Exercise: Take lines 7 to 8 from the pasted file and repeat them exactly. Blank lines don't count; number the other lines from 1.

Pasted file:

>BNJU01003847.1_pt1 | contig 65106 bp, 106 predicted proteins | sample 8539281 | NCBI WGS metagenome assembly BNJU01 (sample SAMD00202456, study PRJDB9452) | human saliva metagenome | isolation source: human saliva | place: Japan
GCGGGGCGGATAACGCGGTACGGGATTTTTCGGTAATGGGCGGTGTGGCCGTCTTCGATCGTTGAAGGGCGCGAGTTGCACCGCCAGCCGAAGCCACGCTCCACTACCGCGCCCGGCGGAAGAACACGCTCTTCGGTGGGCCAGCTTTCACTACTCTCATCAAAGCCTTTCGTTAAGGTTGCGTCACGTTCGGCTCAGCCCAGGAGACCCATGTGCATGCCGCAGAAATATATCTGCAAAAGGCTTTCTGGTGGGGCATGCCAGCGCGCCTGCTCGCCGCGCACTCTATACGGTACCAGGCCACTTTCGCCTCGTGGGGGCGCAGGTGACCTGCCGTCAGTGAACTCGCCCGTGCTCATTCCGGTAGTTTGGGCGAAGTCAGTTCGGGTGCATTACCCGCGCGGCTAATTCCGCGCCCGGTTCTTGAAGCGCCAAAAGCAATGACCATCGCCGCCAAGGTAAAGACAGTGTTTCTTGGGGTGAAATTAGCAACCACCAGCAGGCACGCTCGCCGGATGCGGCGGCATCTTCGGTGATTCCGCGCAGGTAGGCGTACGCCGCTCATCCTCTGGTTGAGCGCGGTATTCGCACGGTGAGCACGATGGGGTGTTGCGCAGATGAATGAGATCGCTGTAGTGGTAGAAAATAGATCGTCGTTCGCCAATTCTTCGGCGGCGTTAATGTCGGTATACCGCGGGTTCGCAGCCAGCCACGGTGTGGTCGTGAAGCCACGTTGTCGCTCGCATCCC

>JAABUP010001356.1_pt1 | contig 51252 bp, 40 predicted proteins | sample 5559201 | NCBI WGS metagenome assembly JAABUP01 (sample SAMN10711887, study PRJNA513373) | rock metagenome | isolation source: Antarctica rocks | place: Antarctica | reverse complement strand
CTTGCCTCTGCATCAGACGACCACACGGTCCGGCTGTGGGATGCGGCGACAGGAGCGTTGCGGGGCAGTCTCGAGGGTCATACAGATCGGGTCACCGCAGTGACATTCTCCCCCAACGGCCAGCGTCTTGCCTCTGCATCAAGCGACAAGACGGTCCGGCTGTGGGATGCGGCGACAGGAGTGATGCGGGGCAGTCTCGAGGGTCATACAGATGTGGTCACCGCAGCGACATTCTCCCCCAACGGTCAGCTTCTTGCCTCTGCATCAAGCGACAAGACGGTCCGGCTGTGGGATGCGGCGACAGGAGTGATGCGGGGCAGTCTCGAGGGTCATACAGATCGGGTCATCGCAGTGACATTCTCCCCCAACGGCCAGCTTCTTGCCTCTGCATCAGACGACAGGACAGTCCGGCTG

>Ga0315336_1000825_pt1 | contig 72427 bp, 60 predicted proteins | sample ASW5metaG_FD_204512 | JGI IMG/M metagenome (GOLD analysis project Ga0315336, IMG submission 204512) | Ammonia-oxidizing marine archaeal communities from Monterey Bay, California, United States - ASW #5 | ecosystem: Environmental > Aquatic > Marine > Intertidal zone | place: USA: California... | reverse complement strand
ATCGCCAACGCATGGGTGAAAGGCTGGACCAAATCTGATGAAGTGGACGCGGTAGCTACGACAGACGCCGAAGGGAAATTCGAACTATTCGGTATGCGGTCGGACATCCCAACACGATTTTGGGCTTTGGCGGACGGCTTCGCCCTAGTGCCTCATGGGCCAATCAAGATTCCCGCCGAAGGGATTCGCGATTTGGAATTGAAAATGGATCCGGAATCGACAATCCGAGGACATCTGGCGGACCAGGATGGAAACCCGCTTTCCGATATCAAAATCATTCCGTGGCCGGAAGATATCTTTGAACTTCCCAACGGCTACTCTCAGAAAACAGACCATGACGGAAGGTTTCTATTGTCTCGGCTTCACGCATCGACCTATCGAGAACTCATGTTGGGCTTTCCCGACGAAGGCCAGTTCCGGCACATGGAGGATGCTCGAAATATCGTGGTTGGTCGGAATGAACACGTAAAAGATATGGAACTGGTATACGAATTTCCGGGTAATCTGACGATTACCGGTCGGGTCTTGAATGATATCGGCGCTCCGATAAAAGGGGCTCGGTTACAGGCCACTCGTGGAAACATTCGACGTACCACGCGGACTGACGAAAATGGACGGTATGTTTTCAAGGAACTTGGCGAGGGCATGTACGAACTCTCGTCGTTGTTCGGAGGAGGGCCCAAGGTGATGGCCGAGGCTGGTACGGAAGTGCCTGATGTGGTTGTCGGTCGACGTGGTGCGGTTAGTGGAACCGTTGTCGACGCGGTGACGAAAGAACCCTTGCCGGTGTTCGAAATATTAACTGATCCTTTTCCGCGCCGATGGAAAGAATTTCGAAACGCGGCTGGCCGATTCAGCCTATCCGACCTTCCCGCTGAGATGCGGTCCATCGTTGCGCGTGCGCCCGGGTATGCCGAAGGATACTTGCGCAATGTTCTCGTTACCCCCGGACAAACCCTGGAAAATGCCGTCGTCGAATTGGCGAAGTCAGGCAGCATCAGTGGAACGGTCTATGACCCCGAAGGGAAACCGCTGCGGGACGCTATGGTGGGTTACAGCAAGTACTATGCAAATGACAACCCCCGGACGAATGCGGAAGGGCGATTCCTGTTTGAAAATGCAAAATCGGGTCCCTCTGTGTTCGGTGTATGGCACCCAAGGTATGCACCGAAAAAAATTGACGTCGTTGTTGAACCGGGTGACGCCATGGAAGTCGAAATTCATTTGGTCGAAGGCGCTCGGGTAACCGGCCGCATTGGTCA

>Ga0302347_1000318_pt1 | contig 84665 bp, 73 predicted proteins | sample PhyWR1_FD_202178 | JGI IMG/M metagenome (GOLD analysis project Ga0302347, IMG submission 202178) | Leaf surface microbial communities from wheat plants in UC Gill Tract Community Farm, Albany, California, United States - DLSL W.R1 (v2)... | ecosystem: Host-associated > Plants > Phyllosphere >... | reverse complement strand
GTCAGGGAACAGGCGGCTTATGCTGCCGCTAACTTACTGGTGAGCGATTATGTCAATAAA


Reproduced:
>Ga0302347_1000318_pt1 | contig 84665 bp, 73 predicted proteins | sample PhyWR1_FD_202178 | JGI IMG/M metagenome (GOLD analysis project Ga0302347, IMG submission 202178) | Leaf surface microbial communities from wheat plants in UC Gill Tract Community Farm, Albany, California, United States - DLSL W.R1 (v2)... | ecosystem: Host-associated > Plants > Phyllosphere >... | reverse complement strand
GTCAGGGAACAGGCGGCTTATGCTGCCGCTAACTTACTGGTGAGCGATTATGTCAATAAA